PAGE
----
XI’AN, Dec. 23 (Xinhua) — Gao Xiaoming never expected that the earthquake-hit mansion his father bought 18 years ago could turn into an anti-opium hero’s memorial hall attracting millions of visitors.
The Lin Zexu Memorial Hall is situated in Pucheng County, northwest China’s Shaanxi Province. Located 84 km north of Emperor Qinshihuang’s Mausoleum Site Museum, known for the famous army of terracotta warriors, the memorial hall was renovated from a black-brick mansion with a history of more than 180 years.
Lin Zexu, a Qing Dynasty (1644-1911) official who led the fight against opium smuggling, lived there for around three months in 1847. During his stay, the anti-opium hero created a series of calligraphy and painting works, many of which are well preserved.
“However, the old residence was seriously damaged by earthquakes and its owner planned to demolish it,” said Gao. “So we bought it.”
The house cost Gao’s family 200,000 yuan (about 30,000 U.S. dollars) in 2002 and they started to refurbish the old, dilapidated house into a museum in Lin’s memory.
It was a long journey. To restore the residence’s utmost originality, his father Gao Qisheng visited many neighboring counties and villages to collect building materials used in the same historical period as the house.
“The lotus flower paintings carved into roof beams were badly damaged. After the renovation, every painting is different from the other, which is very unusual,” Gao said.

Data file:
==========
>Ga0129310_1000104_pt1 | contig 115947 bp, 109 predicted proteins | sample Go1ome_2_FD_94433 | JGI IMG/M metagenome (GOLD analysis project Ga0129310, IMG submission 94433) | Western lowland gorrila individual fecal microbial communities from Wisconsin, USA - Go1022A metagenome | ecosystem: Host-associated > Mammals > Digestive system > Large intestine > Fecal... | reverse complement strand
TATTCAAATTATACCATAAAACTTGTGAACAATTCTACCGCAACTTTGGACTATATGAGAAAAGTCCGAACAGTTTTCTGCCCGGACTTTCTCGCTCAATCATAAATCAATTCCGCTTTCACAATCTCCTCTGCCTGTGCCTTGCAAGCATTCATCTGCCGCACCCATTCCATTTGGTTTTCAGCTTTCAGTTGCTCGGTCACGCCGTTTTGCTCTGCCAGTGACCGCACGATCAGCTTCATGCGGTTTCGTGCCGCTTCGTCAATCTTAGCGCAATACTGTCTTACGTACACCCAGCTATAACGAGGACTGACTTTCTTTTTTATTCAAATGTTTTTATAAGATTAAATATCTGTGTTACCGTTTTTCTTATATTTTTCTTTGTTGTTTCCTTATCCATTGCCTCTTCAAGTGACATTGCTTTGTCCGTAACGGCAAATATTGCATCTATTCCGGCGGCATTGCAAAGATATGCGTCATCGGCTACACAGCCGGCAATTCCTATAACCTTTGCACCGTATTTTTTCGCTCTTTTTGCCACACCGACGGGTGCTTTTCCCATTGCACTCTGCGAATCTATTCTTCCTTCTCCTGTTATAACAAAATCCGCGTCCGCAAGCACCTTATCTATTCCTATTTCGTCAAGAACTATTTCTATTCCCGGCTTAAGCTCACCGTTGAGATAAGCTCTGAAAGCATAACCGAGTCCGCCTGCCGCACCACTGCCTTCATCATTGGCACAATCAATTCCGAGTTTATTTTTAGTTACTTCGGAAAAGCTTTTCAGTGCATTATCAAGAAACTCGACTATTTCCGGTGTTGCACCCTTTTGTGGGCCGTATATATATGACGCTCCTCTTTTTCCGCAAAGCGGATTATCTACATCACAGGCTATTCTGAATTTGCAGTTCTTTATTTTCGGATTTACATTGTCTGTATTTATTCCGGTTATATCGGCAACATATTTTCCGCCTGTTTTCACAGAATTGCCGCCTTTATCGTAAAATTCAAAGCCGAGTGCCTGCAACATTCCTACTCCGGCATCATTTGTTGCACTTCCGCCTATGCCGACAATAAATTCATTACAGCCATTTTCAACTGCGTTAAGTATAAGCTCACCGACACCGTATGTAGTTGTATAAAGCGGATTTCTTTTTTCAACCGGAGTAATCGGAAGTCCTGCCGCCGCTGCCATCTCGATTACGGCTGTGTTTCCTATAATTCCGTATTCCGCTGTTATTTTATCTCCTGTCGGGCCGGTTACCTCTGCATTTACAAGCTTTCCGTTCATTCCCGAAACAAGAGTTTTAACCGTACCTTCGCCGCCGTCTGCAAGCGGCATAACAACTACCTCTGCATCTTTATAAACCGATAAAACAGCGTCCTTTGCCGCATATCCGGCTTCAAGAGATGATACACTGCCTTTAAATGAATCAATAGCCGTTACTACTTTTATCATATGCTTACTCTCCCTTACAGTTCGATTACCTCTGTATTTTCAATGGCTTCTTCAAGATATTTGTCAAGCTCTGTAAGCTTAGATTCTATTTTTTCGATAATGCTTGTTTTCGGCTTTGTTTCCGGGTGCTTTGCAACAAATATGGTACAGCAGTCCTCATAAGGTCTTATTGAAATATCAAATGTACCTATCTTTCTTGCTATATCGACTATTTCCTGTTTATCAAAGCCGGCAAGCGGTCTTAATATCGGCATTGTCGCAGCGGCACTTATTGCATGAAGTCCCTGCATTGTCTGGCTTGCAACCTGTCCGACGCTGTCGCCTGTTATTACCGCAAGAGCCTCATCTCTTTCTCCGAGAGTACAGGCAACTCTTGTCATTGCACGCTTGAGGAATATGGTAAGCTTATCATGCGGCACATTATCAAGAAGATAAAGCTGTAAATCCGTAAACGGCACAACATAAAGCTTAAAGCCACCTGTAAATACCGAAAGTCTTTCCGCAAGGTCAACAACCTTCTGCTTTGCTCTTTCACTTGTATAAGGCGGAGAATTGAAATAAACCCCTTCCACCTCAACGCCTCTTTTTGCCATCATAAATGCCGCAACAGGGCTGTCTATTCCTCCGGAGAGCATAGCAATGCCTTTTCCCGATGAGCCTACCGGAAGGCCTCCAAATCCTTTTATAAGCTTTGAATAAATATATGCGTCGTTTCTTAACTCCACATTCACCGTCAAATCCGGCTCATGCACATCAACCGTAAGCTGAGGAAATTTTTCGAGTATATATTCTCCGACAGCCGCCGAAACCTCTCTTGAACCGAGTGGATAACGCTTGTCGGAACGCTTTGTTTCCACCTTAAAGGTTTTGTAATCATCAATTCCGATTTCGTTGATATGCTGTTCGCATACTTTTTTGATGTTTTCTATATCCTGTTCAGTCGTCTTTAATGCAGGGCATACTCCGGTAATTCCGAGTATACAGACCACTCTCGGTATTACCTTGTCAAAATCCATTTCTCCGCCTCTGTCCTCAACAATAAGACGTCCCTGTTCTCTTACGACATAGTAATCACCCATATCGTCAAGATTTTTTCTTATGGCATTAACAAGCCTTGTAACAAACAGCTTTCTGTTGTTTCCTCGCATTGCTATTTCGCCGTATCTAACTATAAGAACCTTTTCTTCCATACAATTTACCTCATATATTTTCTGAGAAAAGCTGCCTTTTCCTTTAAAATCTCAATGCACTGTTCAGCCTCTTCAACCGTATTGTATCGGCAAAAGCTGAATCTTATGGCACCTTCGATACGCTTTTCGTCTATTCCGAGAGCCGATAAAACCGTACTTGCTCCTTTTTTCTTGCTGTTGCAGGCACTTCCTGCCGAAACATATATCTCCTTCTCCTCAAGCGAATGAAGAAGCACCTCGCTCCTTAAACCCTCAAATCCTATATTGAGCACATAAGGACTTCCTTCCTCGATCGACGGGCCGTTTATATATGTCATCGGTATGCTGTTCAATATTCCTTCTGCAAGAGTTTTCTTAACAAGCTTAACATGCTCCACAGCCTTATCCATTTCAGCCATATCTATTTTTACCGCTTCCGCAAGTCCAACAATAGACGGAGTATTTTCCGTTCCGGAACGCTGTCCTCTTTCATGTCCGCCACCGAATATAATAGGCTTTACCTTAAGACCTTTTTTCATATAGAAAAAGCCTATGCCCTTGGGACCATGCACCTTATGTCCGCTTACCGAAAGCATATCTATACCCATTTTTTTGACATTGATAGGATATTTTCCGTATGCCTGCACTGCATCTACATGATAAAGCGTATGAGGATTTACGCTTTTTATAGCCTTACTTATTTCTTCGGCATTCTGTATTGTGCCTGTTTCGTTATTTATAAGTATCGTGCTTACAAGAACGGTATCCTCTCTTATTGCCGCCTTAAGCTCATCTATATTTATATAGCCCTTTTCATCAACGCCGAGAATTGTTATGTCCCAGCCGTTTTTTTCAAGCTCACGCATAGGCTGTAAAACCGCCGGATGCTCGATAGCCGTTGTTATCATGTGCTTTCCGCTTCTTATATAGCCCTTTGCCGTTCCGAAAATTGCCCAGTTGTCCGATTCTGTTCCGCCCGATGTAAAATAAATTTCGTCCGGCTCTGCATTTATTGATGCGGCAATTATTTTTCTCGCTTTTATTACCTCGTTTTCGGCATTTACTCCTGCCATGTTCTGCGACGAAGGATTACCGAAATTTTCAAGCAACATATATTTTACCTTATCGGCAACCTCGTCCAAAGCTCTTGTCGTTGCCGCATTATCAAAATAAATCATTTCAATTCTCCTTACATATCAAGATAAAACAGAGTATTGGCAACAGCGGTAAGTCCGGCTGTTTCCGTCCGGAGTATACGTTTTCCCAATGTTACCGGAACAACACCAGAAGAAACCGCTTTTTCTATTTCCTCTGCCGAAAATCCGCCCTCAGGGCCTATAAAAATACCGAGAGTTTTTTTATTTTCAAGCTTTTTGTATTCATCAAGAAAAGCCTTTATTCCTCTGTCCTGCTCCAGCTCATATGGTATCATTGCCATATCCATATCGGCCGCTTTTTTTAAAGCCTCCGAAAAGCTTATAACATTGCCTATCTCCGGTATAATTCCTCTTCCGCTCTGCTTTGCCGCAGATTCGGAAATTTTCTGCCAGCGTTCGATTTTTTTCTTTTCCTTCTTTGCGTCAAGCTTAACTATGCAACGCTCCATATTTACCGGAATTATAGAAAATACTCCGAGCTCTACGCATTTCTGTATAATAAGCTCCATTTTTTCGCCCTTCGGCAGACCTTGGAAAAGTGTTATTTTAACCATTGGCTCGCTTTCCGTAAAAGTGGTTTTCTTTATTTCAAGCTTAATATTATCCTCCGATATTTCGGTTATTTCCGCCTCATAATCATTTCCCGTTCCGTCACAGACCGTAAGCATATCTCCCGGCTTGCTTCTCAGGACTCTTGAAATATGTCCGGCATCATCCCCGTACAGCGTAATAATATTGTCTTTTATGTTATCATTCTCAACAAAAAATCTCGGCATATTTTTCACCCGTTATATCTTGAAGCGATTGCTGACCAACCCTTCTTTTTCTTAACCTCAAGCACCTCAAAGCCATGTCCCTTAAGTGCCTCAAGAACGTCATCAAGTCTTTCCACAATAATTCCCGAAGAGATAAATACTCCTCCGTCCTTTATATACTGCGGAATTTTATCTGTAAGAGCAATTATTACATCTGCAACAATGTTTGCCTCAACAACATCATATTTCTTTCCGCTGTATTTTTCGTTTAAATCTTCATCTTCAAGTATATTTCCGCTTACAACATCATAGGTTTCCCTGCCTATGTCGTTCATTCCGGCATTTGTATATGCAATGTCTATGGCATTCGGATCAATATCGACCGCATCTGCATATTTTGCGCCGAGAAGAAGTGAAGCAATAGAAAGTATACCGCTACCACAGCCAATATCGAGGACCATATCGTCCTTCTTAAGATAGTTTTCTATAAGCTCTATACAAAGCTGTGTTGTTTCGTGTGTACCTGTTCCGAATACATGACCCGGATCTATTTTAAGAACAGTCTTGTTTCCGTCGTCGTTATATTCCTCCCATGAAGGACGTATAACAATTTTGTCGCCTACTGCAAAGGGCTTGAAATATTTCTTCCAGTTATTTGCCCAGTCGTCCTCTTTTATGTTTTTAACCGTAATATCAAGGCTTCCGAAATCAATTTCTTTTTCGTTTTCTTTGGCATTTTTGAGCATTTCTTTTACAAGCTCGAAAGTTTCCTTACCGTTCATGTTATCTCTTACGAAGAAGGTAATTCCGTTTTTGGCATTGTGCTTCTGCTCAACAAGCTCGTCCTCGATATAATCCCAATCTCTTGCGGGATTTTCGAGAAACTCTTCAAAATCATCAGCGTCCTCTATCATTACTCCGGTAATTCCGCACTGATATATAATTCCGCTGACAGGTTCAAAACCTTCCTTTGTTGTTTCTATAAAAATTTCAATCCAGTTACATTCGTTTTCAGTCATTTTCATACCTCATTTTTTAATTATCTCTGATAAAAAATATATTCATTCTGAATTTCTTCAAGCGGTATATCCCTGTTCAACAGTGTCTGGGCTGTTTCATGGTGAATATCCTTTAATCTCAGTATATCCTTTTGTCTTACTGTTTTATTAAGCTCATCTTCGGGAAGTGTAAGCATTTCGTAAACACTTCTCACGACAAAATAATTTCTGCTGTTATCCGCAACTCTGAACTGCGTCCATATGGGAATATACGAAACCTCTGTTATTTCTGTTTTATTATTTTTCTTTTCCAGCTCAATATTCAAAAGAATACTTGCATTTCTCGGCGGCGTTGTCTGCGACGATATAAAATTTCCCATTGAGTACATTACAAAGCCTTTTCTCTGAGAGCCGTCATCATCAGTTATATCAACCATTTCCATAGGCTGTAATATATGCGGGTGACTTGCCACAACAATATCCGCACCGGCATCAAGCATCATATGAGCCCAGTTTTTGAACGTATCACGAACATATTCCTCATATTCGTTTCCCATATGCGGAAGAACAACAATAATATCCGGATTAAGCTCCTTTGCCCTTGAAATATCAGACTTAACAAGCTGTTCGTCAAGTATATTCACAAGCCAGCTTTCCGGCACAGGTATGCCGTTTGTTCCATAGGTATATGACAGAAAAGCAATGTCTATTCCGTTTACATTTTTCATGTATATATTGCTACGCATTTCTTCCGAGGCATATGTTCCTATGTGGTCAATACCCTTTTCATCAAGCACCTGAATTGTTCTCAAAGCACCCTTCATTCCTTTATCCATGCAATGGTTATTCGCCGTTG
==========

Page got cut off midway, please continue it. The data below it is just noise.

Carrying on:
To enrich the collections, the family collected many historical documents on Lin’s political and anti-opium activities. Vivid sculptures and exhibits were also carved and collected for display.
It took the family five years and more than 2 million yuan to complete the restoration work. In 2007, the Lin Zexu Memorial Hall, covering an area of 1,050 square meters, opened to the public.
“As one of the five memorial halls of Lin in China, ours is the only privately-run one. We’re very proud of it,” Gao said.
Since its opening, the memorial hall saw more than 1 million visitors from across the country. As this year marks Lin’s 150th death anniversary, the memorial hall has seen a surging number of tourists.
“I did a good job,” Gao said. “I am glad to see so many visitors coming here to learn about the hero and the history of that period,” said Gao.